Interestingly, I just realized the parallel between my attempts to see that justice was served for victims, and what the victims themselves go through in dealing with the legal system. Wow.

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In memory of my beloved husband John Kelly Snyder… 20 Sept 1956 – 21 Oct 2016.

My Johnny was a true warrior, fighting demons no one else could see.  I thought he was the strongest man in the world, and perhaps he was, but tragically, the demons got the better of him in this life.

The name of this project is in no way intended to be reflective of, or piggy back off, Wounded Warriors which serves those military personnel wounded after September 11, 20o1.  Like too many others, John was a warrior long before then.

Fair winds and following seas, Husband.

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We now have a group on Facebook to help find resources, support and ideas for getting The Grief Warrior Project off the ground.  You can find us there at https://www.facebook.com/groups/thewarriorproject/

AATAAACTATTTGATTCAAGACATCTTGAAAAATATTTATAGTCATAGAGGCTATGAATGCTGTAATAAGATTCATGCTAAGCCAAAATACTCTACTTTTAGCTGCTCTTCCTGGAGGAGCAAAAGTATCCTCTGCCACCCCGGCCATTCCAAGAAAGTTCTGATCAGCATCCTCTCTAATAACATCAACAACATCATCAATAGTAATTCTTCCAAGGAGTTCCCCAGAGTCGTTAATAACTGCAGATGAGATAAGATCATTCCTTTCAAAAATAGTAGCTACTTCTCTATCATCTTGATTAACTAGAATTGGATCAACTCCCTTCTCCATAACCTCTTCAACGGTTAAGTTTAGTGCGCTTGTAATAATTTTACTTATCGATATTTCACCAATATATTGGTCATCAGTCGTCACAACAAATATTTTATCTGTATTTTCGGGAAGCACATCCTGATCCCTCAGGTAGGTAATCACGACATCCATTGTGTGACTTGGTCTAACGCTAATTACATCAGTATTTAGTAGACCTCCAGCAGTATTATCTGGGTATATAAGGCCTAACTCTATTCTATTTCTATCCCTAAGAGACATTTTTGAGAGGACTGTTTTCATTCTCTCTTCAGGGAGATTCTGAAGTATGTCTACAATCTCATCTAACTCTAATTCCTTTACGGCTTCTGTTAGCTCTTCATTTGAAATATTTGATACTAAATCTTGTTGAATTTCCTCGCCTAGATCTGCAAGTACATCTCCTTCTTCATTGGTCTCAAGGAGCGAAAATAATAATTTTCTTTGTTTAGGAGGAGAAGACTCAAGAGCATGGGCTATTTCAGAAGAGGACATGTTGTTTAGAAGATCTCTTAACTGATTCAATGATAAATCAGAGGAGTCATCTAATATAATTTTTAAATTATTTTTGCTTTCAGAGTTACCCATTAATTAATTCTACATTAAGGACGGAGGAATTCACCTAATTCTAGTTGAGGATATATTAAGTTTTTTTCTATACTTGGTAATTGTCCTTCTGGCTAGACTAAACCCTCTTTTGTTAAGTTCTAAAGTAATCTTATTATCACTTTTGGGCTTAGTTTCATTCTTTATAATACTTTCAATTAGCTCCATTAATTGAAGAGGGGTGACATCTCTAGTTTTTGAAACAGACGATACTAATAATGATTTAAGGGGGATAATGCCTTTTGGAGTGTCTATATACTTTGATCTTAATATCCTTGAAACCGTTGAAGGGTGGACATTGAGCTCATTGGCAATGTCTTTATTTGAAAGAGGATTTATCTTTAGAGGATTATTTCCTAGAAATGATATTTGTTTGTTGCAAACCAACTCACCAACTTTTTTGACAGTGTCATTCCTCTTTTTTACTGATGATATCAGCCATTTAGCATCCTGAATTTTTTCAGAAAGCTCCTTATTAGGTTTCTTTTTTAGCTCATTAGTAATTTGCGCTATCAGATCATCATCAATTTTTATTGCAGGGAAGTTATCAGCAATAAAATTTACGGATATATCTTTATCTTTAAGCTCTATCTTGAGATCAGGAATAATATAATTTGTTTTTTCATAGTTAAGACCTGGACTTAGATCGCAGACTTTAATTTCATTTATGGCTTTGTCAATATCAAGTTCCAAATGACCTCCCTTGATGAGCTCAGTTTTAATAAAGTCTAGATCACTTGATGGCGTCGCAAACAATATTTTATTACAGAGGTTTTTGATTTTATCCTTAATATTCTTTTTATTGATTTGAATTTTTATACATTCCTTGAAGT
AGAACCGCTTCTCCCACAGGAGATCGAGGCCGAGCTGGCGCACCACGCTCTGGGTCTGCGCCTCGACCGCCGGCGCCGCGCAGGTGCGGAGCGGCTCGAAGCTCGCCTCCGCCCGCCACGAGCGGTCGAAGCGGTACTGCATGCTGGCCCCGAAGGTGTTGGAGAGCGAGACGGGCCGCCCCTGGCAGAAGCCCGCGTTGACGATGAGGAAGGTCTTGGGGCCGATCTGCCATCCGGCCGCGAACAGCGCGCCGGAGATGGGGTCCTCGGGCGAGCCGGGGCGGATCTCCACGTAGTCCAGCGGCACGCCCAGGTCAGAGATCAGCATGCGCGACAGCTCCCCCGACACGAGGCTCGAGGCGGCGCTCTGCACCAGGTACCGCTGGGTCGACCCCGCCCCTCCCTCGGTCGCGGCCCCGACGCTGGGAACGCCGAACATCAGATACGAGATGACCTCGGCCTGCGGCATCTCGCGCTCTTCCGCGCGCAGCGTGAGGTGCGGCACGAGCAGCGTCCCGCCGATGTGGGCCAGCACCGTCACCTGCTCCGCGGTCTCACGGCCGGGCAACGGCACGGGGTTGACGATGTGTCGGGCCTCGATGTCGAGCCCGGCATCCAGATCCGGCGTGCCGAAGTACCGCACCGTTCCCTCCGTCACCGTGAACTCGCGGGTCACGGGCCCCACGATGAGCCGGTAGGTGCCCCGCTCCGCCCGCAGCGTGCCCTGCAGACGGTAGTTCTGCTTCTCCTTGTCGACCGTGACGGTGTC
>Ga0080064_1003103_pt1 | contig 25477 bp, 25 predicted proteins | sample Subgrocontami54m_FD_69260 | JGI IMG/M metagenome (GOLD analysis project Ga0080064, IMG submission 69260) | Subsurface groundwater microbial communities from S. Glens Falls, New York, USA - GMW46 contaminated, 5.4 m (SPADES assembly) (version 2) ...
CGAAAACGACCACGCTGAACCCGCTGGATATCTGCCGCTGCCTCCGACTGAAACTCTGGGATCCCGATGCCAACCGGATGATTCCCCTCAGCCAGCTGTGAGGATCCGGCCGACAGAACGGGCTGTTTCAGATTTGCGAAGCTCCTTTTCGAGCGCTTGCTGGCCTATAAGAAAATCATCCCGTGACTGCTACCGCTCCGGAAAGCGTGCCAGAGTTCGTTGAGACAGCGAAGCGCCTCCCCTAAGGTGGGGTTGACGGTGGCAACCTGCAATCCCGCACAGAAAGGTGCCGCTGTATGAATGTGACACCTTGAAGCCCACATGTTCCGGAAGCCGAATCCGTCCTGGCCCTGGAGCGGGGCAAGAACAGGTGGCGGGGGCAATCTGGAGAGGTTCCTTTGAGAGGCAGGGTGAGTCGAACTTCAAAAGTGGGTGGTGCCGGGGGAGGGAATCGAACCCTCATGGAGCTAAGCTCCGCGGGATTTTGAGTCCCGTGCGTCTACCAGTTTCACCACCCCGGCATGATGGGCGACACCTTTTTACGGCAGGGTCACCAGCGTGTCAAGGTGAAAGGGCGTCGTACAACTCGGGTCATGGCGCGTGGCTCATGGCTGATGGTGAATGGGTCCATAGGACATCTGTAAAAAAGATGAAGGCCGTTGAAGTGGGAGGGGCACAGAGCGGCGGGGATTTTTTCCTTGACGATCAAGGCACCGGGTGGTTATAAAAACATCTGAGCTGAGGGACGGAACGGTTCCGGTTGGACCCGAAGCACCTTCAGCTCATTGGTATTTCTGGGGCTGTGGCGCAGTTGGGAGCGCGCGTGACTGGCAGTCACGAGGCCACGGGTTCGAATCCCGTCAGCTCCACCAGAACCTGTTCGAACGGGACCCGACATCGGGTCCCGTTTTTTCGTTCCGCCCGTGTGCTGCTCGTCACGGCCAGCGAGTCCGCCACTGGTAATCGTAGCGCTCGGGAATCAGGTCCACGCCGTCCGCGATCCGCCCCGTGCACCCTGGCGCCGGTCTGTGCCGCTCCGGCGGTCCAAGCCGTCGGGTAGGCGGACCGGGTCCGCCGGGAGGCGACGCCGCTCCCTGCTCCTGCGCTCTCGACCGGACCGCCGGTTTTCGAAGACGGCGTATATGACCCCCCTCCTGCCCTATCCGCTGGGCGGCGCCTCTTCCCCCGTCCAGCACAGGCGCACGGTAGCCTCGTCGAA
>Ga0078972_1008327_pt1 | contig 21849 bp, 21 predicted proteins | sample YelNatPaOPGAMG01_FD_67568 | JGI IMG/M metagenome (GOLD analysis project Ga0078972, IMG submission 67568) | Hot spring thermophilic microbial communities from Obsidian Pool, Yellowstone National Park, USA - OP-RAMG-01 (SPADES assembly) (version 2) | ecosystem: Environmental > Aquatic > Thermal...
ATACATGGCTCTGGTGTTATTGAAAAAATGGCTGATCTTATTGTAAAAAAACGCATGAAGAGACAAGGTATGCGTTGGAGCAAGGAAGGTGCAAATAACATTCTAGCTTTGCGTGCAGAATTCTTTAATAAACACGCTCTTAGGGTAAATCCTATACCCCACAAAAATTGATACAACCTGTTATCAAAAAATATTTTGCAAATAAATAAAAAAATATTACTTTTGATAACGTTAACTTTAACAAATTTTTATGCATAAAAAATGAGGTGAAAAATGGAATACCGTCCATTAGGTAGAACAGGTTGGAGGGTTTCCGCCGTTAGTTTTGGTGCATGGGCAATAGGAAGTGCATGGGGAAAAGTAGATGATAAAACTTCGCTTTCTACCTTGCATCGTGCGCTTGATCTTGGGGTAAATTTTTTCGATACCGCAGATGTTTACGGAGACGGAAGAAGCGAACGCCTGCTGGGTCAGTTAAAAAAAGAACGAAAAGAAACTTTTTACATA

Follow us on Twitter!  @WarriorProjME.

Help support The Grief Warrior Project by making purchases from Heritage Collectibles, Books & Maps.  All profits (after expenses) go to helping us help others.  You can find Heritage Collectibles at https://heritagecollectiblesmaine.com, on Facebook (both a group and a page) and on Twitter (HeritageGifts).  Some of Heritage Collectibles’ inventory is on consignment at the offices of Heritage Health Services, 124 Canal Street in Lewiston.

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Despite decades of disbelief, I have come to realize that our loved ones are able to communicate with us through the life/death barrier.  My Johnny has proved this in ways that I can’t attribute to my own mind making things up… there have been complex coincidences and synchronicities, extraordinary happenings, and messages through others who could not possibly have any knowledge of the information they’ve passed on.  Truly mind-blowing stuff.  I don’t yet have a coherent sense of what I believe about life after death, but I know my husband loved me with everything he had, and that he still does.  Our wedding vows were “to death and beyond” and that has proved true for both of us.

I can’t tell you how it all works, or how you can get through to your own loved one, but if you’re interested, I can tell you of my experiences and my thoughts on this.